In Kwarandzyey (Tabelbala), the non-specific word for a sheep or goat is išni. It looks kind of Berber, and the words for different ages or sexes of sheep and goat are definitely from Berber, so I had assumed it must be Berber. But I've never found a term like it in any Berber dictionary. Maybe some reader will tell me that the word is familiar from his/her own hometown, but I just realised that there's an alternative explanation...
The word for "(female) goat" across Songhay may be reconstructed as *hìnčìnì (Nicolai 1981 gives *hìnkìnì, but in all the Songhay languages he cites except Kwarandzyey, original *k and *č both turn into the same sound before front vowels.) Nicolai 1981 gives amkkən "male goat" as the Kwarandzyey reflex of this word, but in fact (as Kossmann first pointed out to me) that turns out to be another one of the Berber etymologies that only Zenaga seems to explain: ämkän "jeune bête (tout animal de pâturage)" (Taine-Cheikh 2008). Instead, I'd like to propose that išni is the Kwarandzyey reflex.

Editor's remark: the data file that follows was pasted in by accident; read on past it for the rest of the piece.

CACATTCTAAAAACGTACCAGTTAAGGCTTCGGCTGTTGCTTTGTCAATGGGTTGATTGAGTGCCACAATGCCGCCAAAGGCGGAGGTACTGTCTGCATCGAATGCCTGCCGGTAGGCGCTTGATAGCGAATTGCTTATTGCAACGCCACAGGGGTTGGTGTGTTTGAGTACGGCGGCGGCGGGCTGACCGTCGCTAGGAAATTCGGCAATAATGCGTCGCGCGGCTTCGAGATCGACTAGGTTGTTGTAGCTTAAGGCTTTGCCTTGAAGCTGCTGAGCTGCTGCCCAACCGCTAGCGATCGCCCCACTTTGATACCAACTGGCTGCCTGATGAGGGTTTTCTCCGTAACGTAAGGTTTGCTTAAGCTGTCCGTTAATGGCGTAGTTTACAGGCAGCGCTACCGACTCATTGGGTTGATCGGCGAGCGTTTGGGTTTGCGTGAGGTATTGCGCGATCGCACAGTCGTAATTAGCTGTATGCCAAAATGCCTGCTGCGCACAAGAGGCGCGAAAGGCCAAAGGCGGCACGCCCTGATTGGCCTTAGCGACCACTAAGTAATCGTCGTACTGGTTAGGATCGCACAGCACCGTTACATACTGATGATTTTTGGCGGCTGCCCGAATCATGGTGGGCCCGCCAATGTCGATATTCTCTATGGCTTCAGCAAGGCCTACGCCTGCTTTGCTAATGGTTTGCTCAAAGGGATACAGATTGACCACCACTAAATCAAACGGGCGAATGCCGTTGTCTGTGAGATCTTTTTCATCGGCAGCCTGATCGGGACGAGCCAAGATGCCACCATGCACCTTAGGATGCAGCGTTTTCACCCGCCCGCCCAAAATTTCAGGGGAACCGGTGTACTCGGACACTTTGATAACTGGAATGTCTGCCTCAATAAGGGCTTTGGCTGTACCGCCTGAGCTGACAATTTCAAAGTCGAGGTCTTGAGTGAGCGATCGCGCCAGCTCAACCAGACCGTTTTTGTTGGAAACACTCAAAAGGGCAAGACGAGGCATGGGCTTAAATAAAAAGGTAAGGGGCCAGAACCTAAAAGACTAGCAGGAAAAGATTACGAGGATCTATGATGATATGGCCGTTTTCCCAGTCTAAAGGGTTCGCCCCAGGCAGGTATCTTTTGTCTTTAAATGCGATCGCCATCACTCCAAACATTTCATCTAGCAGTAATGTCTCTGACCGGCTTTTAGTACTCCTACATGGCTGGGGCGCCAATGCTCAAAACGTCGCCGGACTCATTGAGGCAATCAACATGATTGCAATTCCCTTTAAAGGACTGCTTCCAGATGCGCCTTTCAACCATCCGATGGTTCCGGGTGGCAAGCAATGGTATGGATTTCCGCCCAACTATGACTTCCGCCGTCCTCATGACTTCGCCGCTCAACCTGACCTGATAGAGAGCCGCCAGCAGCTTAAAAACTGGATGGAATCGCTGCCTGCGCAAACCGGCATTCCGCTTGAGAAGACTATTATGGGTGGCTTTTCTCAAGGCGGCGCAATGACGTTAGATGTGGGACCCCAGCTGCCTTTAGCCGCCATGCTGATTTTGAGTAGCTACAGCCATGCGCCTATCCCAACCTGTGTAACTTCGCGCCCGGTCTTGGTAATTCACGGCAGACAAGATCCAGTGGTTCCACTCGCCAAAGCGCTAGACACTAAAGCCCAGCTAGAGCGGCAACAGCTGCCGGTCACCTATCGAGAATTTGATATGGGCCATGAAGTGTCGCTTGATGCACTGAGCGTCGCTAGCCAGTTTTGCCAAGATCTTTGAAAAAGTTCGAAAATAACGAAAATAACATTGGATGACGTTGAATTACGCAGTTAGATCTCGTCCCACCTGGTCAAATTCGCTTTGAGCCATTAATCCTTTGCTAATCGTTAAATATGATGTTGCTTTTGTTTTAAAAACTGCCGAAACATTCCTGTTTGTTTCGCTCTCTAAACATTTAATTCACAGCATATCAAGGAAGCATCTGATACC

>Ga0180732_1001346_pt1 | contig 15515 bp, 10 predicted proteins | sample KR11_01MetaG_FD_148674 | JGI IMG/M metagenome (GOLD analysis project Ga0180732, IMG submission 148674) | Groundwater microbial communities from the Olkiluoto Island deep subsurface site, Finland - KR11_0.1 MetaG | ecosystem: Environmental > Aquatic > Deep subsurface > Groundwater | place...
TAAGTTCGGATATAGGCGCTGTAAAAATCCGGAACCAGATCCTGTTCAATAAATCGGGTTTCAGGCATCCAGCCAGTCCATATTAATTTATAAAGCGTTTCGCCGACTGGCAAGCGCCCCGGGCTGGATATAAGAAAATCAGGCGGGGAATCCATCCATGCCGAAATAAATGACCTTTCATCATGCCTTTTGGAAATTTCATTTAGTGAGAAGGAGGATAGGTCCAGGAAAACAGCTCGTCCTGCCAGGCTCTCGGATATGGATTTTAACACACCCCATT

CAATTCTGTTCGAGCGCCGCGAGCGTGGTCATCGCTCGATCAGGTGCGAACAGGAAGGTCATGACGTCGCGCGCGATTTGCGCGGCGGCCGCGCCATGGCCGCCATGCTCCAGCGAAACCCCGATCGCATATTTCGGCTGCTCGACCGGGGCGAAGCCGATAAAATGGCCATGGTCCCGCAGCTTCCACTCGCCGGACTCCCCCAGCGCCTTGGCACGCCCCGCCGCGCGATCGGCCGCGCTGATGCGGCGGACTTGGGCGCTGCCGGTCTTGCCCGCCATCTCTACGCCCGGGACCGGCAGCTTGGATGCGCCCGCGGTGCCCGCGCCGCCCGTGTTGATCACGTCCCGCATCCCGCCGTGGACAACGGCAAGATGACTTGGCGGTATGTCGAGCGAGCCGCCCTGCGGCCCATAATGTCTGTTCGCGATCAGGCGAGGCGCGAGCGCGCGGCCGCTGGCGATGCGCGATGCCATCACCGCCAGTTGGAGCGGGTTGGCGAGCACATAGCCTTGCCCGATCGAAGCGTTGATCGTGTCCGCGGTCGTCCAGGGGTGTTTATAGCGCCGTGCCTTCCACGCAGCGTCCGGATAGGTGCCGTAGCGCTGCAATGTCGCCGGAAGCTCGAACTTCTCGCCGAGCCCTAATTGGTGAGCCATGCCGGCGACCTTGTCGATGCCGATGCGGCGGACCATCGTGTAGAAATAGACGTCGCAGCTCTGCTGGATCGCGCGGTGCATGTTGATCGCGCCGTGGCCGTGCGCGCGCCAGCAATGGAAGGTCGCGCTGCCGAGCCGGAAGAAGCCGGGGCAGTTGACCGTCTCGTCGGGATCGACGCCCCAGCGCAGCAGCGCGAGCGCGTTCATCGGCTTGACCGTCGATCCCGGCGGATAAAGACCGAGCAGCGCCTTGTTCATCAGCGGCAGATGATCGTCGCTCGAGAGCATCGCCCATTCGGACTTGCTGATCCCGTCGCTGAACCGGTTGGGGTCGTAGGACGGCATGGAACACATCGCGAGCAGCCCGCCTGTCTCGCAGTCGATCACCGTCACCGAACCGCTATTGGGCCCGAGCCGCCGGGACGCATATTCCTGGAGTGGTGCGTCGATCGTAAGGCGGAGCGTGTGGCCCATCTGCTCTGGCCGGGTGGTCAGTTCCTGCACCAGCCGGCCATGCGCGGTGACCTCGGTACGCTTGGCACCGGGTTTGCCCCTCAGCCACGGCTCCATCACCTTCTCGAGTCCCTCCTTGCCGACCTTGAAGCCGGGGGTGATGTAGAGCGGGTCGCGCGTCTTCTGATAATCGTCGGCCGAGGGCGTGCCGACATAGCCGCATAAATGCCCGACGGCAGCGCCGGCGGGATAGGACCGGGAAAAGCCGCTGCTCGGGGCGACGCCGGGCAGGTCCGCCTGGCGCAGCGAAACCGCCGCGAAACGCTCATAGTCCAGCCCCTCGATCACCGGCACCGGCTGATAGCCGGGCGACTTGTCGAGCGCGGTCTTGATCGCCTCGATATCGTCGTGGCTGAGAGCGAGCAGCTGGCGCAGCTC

*n is occasionally lost in Kwarandzyey (eg gwa "see" < *guna); I don't know any rule for this so far, but here it might be motivated by dissimilation. Initial *h is lost fairly commonly (at least "water", "man", "two", "three", "hunger"), so that's not necessarily a problem. Short vowels, most commonly (but not always) *i and *u, are frequently deleted, according to a rule whose conditioning I've been investigating lately. *č regularly becomes ts, but when immediately followed by a consonant regularly simplifies to s for all but some of the most conservative speakers. And s and š are not phonologically distinct (except for younger speakers, under heavy Arabic influence); the consistent use of š here would be explained by the i's flanking it. So that would yield *hìnčìnì > *inčni > *itsni > isni = išni.
Of course, if išni is attested in Berber then all this reasoning may have to be rethought - so if you speak Berber and have heard the word before, please tell me now!